Derek Walcott Drama Analysis
Because drama is performed live before an audience, its impact is more immediate and of a more communal nature than that of fiction and poetry. Derek A. Walcott’s major contribution to West Indian literature may be his dramatic re-creation of the scenes, the people, and the language of his native region. On a larger scale, his Trinidad Theatre Workshop tours, as well as performances of his plays by foreign companies, have brought West Indian life to the attention of audiences on virtually every continent.
Drawing from St. Lucia, Trinidad, Jamaica, and other islands, Walcott uses the patchwork history of his Caribbean people to focus on problems that relate to all humankind. The child of mixed blood, he embodies the cultural heritage of Europe and the New World. Translating this legacy to the stage, he re-creates conquistadors, slaves, indentured servants, colonialists, and the unheralded common men and women who may be the most interesting figures of all—for their ingenuity in simply surviving.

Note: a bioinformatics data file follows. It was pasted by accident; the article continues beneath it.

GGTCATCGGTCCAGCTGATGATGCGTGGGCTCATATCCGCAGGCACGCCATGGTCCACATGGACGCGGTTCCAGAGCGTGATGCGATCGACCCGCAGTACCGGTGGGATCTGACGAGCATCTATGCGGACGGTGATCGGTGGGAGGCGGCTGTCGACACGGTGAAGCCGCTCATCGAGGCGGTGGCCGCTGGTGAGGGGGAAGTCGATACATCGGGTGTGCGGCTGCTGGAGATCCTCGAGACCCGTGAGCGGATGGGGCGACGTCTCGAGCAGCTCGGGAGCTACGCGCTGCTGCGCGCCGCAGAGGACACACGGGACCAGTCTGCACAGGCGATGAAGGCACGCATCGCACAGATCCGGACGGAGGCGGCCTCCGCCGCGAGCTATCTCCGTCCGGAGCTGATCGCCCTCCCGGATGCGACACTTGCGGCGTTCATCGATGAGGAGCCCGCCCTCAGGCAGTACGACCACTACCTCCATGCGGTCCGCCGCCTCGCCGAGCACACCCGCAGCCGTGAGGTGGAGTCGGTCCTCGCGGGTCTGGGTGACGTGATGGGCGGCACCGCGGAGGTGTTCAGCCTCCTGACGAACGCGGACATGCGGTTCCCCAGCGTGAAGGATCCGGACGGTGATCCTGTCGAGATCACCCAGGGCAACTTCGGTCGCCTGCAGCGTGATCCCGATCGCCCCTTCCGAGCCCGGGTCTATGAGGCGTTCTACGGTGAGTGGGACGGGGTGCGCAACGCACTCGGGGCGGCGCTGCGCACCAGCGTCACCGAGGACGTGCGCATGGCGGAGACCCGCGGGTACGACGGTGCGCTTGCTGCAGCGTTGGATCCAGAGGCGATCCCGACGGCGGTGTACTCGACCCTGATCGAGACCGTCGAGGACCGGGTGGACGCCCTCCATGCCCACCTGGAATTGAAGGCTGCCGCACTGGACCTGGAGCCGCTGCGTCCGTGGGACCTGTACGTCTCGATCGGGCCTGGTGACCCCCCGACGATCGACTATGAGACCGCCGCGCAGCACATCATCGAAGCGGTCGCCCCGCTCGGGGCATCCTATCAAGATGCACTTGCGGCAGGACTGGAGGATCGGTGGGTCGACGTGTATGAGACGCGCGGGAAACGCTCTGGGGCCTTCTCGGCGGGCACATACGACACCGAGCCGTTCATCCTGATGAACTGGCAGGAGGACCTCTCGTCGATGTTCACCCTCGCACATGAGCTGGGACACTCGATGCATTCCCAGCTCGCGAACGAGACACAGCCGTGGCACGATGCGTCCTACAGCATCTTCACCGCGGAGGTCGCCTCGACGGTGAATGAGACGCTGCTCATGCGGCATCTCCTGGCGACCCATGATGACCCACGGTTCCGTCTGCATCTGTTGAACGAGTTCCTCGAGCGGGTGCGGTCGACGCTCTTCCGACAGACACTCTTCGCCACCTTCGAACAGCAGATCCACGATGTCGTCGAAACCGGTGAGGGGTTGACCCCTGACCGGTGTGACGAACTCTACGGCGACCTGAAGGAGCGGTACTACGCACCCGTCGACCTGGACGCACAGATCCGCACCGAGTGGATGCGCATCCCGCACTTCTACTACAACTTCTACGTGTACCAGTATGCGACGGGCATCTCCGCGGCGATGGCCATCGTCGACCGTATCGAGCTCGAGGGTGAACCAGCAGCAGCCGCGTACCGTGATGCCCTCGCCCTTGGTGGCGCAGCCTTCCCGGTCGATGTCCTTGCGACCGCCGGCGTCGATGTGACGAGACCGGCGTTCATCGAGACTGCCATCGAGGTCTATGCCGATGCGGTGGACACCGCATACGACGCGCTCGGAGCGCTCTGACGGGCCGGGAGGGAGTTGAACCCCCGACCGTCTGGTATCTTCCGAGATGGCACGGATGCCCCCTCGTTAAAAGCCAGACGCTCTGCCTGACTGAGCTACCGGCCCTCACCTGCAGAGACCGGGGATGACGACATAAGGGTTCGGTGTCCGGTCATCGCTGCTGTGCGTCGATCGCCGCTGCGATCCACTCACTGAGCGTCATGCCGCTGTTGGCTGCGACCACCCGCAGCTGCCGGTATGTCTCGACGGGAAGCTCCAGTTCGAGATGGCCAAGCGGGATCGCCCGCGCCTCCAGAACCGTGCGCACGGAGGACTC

The culture of Western Europe lends a shaping hand to Walcott’s polyglot material. Over the years, he has been indebted to sources as diverse as the Jacobean dramatists, the Spanish Golden Age, John Millington Synge, T. S. Eliot, Bertolt Brecht, the Japanese N theater, and the Greek classics. Conveniently for Walcott, Trinidad’s fabulous carnival provides the raw material and inspiration he needs—masquerades, pantomime, satiric calypso,...
(The entire section is 3030 words.)
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